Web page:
The ACCME and the Globalization of Continuing Medical Education

The ACCME Task Force on Globalization Reports to ACCME
Chicago, IL
October 7, 2003

In January 2002, the Chair of the ACCME, Dr. Ronald Franks, appointed the Globalization Task Force (Robert Raszkowski, MD, PhD AMA, Chair; Linda Casebeer, PhD; Jerilyn Glass, MD, PhD; Kay Mitchell, MD; and Rosiland Whitehead) to fulfill the following charge:

With respect to the ACCME and the Globalization of CME --
  1. Identify the national and international factors acting as barriers to, or facilitating, the integration of the world's CME systems and
  2. Make recommendations on what actions the ACCME could take to facilitate this integration and thereby
  3. Identify opportunities within this integration for ACCME to advance its purpose and mission.

In order to facilitate its work, the Task Force adopted the following as working definitions in the context of the Globalization of CME.
Globalization: Refers to free trade in goods and services and the free movement of people. In this context, the globalization of CME is about the unconstrained movement of learners and educational activities between nations.
Internationalization: Refers to what would be the case if ACCME began accrediting around the world using its domestic accreditation standards.
Localization: Refers to the adapting of ACCME accreditation to meet the needs of a number of various locales around the world.

The Task Force began and concluded its work by focusing on "globalization" as defined above based on the assumption that ACCME would not plan on becoming involved in the "internationalization" or "localization" of ACCME accreditation. This assumption fit with the charge to the Task Force, which explicitly referenced the integration of the world's CME systems, as opposed to their assimilation into one or the further separation of these systems. Several accrediting bodies from around the world (European Accreditation Council for CME, the Catalan Council on Continuing Medical Education and the Committee on the Accreditation of Continuing Medical Education of the Association of Canadian Medical Colleges) were identified as organizations for evaluation. Their diverse accreditation policies and processes were compared and contrasted to those of the ACCME.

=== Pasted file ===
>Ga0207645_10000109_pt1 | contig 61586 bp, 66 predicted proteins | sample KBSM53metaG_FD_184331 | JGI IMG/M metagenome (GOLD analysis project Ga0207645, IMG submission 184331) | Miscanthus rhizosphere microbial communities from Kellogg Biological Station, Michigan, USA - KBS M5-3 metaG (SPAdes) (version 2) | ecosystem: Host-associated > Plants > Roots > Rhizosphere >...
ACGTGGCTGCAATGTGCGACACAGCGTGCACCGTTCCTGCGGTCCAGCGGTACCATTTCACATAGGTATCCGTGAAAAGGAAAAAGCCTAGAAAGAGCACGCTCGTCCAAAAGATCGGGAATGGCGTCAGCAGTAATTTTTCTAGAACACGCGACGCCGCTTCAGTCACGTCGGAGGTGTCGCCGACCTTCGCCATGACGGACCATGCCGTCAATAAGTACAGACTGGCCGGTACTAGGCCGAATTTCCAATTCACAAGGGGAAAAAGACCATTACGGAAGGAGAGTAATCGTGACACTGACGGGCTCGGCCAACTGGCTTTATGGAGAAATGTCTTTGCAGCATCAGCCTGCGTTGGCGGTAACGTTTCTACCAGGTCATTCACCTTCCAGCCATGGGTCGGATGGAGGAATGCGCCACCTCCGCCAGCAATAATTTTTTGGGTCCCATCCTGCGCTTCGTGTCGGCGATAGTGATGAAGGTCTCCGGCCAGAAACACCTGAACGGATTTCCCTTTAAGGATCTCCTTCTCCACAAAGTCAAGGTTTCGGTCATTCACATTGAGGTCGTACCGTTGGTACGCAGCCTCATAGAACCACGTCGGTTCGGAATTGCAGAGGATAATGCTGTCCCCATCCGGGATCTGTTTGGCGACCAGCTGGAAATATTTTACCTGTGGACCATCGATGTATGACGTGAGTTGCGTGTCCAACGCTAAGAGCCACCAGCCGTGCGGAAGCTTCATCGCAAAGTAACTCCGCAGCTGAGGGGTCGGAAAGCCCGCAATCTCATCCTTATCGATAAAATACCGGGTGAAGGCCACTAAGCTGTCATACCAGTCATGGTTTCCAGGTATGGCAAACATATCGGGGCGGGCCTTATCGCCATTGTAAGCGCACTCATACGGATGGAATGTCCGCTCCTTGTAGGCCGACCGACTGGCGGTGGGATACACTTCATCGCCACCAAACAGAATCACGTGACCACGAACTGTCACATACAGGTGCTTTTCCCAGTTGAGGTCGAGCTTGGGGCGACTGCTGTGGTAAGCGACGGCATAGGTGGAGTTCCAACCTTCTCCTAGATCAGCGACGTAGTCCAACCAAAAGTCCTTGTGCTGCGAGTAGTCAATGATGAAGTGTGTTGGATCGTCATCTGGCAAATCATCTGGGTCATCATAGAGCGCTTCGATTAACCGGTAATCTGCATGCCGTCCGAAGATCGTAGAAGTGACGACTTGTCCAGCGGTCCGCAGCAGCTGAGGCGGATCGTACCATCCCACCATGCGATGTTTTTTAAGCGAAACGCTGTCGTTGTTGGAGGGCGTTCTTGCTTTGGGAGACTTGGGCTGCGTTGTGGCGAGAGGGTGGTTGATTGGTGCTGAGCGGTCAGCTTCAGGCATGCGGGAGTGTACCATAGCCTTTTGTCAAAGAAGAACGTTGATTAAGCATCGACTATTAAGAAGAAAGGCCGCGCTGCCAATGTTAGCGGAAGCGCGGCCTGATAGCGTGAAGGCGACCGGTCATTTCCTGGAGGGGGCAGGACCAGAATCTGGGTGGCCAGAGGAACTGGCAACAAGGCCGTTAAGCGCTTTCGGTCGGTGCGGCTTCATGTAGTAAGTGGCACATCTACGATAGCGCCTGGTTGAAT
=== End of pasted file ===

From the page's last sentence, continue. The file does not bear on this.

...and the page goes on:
Additional research regarding the globalization of different medical education fields was gathered to build an understanding of the concept of globalization and how it is a factor across accreditation and higher education. Such information encompassed the principles that are intended to strengthen the working relationship among U.S. accreditors and international quality assurance agencies to encourage and enhance ongoing cooperation and communication and the different options for accreditation schemes open to European higher education aimed at ensuring comparability of degrees and promoting student mobility at both the European and the international levels. (In addition, how accreditation organizations function in different professional fields such as the Accreditation Board for Engineering and Technology was examined.)

Other accrediting organizations were compared to the ACCME's Substantial Equivalency Document demonstrating to the Task Force that there are many similarities as well as some differences with the ACCME accreditation system. The three organizations, EACCME, CCCME and the CACME, have essentially similar missions or purposes, which contribute to improving the health of the public through continuing medical education. Each organization has created a system of quality assurance that reviews and ensures such educational programs so that they meet a set of criteria based on quality and effectiveness.

The Task Force reviewed the mission and strategic imperatives of the ACCME to determine how and where its new knowledge about Globalization fits. The ACCME's mission states: